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End of an era: Hawaii’s last sugar mill wraps up final harvest


    Structures on the Hawaiian Commercial & Sugar plantation in Puunene on Maui, as seen in April 2010. The only remaining sugar mill in Hawaii is wrapping up its last harvest.

The only remaining sugar mill in Hawaii is ending its final harvest.

The last cane haul at Hawaiian Commercial & Sugar Company on Maui is expected to happen today, Hawaii News Now reported. Parent company Alexander & Baldwin announced in January that it would phase out sugar production this year.

“Hawaii produced over a million tons of sugar per year for over 50 years. At one time that was 20 percent of all the sugar that was consumed in the United States,” said Robert Osgood, a retired consultant for the Hawaii Agriculture Research Center and co-author of “From King Cane to the Last Sugar Mill.”

Sugar farms in Hawaii have closed or consolidated, and competition has increased worldwide. Alexander & Baldwin reported an operating loss of about $30 million in agribusiness in 2015. The company also faced battles over water rights and the public health effects of burning cane leaves.

“The community on Maui has changed quite a bit,” said Rick Volner, general manager at the sugar plantation. “We’ve got a lot more urbanized areas and some of the nuisances that are associated with agriculture, especially sugar cane, definitely contributed to that.”

Many workers at the sugar plantation aren’t sure what they will do next. About half of the 650 employees have already been laid off, and more than 140 have found other jobs, according to the company. A transition team is helping the workers adjust.

Robin Fernandez and Ricky Watimar said their great-grandfather came to Hawaii from Portugal and six generations of their family ended up working in the sugar industry.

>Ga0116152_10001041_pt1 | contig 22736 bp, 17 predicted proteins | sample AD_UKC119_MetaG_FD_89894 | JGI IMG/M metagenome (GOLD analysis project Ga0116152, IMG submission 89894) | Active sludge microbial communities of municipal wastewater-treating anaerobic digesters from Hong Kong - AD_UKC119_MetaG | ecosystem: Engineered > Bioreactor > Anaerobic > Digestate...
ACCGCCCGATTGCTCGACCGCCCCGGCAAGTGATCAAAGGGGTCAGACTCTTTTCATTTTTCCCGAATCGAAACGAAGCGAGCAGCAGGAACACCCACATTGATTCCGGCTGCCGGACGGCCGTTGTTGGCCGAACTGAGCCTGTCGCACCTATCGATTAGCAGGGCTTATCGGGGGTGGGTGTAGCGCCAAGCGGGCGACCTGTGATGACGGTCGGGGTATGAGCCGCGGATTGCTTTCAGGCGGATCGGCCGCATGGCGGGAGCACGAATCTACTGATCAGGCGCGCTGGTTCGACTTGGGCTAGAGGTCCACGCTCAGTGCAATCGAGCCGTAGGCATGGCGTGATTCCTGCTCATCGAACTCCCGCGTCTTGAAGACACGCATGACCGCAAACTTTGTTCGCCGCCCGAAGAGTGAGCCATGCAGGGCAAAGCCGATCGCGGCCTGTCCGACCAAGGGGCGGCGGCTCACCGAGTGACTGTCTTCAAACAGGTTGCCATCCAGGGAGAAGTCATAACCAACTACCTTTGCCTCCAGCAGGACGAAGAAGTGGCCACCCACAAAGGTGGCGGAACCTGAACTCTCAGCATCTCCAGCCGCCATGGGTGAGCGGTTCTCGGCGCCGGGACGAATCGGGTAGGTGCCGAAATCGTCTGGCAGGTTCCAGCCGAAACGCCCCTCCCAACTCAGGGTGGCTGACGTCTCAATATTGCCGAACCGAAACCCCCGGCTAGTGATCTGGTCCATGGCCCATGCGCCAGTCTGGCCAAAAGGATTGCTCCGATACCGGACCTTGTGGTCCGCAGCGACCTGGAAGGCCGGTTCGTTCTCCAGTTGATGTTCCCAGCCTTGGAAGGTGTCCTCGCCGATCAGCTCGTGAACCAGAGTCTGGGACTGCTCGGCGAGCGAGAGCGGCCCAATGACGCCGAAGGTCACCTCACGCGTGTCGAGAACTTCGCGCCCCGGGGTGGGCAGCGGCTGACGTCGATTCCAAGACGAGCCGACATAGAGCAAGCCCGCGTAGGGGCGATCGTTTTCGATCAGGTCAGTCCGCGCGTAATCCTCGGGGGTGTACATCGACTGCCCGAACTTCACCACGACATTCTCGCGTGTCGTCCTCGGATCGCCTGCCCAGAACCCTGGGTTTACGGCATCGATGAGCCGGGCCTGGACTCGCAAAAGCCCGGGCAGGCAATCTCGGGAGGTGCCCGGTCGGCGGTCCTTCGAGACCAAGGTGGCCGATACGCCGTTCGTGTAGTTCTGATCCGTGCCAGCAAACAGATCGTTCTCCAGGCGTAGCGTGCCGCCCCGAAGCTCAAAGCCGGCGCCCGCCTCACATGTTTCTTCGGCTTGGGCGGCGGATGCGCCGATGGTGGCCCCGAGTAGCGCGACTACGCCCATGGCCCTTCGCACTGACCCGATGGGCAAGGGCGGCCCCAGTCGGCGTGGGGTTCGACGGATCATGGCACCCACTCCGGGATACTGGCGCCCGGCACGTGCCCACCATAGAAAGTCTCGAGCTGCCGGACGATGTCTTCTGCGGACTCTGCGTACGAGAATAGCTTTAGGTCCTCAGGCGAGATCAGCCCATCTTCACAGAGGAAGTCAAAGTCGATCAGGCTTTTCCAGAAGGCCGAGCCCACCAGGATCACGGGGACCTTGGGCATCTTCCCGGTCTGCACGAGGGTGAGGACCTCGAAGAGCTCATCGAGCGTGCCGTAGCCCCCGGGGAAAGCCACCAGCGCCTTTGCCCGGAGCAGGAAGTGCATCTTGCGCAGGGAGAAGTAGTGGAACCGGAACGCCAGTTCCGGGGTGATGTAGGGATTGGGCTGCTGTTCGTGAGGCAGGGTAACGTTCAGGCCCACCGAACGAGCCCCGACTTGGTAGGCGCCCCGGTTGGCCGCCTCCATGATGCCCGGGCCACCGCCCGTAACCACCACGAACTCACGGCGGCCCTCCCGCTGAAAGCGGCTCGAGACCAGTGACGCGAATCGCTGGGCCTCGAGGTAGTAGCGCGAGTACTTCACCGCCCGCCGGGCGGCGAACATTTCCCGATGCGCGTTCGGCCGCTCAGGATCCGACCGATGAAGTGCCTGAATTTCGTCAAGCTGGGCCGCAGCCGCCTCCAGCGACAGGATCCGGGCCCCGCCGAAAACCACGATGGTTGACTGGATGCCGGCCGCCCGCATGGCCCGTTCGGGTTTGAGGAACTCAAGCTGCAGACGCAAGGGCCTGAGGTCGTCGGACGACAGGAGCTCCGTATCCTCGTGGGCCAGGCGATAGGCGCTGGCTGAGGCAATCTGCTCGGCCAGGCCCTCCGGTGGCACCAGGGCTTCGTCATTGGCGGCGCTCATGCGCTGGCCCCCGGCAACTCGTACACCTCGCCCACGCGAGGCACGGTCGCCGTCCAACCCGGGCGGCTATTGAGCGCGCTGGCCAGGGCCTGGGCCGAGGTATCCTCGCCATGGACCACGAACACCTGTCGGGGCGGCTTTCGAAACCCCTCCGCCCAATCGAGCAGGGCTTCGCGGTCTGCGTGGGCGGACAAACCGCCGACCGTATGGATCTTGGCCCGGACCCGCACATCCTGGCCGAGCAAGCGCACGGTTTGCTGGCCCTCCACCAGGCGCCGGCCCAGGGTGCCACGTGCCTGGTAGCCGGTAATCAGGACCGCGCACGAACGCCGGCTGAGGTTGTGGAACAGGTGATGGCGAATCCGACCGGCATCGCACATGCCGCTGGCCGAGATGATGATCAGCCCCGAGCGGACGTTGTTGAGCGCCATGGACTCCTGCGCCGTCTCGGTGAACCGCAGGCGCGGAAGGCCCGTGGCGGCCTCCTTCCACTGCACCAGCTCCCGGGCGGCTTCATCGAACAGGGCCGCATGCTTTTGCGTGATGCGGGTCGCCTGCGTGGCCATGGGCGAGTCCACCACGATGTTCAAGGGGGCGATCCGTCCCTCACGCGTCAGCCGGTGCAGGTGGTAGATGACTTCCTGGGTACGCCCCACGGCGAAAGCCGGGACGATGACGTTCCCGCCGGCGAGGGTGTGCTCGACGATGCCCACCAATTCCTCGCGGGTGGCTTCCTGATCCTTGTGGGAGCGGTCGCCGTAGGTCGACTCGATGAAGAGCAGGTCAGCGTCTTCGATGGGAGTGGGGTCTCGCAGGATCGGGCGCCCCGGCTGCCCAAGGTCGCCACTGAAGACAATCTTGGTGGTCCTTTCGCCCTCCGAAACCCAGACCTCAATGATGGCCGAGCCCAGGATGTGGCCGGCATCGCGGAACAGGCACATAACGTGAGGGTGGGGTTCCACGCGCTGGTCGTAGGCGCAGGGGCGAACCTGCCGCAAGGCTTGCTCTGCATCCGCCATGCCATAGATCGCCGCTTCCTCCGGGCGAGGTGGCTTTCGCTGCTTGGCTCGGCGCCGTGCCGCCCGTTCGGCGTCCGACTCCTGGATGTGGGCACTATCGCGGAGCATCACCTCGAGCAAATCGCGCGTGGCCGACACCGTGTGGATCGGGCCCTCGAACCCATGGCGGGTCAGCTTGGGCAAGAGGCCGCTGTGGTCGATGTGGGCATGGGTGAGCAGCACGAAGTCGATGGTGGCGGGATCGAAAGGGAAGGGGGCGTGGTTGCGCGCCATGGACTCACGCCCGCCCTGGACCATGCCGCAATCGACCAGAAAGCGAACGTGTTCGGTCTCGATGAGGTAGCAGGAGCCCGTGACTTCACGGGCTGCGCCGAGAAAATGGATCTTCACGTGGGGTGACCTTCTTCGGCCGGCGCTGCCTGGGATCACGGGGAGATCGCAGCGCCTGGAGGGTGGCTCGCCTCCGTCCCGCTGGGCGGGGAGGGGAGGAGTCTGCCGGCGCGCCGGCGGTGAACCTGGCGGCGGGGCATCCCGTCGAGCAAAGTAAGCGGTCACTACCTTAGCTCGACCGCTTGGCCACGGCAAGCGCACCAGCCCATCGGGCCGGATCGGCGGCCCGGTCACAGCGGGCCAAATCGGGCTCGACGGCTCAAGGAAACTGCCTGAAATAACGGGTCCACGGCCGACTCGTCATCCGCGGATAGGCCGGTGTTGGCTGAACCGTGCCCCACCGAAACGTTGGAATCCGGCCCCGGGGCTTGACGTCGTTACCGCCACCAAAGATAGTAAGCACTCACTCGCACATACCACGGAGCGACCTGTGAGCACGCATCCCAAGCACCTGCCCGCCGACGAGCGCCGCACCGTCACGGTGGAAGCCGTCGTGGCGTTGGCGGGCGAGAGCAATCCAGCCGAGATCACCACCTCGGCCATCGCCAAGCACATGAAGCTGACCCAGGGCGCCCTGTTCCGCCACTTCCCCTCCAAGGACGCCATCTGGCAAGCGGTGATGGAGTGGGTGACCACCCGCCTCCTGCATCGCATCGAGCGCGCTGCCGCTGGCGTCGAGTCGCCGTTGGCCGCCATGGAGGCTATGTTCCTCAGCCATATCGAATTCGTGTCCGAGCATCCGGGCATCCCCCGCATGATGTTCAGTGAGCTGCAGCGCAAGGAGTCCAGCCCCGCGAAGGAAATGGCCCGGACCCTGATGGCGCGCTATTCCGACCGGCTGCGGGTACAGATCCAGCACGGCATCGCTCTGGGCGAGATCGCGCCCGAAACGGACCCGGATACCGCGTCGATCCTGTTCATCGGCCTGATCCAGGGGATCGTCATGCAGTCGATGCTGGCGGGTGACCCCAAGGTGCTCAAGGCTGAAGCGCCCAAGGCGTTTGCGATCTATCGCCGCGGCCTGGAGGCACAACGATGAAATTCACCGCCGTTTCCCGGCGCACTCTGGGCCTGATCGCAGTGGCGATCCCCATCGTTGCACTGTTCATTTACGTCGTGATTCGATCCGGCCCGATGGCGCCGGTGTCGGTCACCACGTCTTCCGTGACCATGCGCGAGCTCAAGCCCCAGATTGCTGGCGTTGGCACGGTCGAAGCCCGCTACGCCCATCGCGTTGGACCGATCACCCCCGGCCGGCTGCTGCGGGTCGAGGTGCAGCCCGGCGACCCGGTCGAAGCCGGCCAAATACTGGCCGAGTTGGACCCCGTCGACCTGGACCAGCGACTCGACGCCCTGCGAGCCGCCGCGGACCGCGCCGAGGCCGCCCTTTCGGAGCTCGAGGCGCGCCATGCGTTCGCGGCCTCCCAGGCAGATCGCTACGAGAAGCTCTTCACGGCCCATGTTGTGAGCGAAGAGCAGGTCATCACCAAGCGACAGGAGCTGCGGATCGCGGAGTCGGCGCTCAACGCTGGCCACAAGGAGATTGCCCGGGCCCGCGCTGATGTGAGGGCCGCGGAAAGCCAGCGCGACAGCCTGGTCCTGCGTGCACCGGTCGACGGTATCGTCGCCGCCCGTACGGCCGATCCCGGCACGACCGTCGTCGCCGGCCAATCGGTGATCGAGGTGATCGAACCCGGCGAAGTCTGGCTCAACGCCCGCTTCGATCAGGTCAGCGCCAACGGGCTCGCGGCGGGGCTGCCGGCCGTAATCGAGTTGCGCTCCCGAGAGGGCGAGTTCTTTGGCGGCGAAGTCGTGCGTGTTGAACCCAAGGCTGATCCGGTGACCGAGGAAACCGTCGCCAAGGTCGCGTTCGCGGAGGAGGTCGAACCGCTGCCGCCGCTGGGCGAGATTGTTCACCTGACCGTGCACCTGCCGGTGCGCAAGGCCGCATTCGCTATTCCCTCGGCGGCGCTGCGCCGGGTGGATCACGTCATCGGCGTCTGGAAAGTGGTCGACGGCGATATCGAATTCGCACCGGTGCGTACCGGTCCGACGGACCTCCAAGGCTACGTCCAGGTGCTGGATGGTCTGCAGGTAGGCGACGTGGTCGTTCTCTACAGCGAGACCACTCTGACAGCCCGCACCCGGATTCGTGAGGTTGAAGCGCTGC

“You won’t see sugar anymore, and sugar was all we know,” Fernandez said.

Alexander & Baldwin has said it would pursue diversified agriculture for its 36,000-acre plantation on Maui.

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  • sad to see it. The sugar industry provided good jobs for thousands of poor immigrants who lacked education, opportunity in their home country or skills. IT gave them a decent place to live, gave them education and a solid salary. It gave them a platform to advance. Nothing we have now, other than the tourist industry maybe, can ever begin to replace this industry.

    • I hate to see agriculture, generally, disappear – but sugar cane, specifically, was a terrible crop. It is a very water-thirty crop, especially for a plant that not provide actual food or nutrients.

      • Quote from me Warren Luke to Chamber of Commerce: “We Chinese who made it to Hawaii have to thank sugar and pineapple for our unprecedented social-economic rise.”

      • Yep, sugar not good for people. Better if worldwide consumption of sugar decreased. But unfortunately, it’s too addicting and a bunch of companies want to keep getting rich off sugar and sugar-frosted foods.

  • I’m curious why they didn’t get into the rum business. They already sold molasses to rum makers. Kauai does it and there are a few niche producers making a name for themselves. Actually I already know the answer… they’re just another real estate developer like most former Hawaii plantations. Auwe

  • Not a surprise. Like everything else, there are lower-cost alternatives in other parts of the world.

    Even macadamia nuts are going down. Australia surpassed Hawaii’s production in 1997. Now South Africa is the world leader in macadamia production. Hawaii too expensive. When I lived on the mainland and came back to visit home once in awhile, I’d wait until I flew back to the mainland, then bought macadamia nuts at a mainland supermarket to give to my friends as a “Hawaii souvenir!

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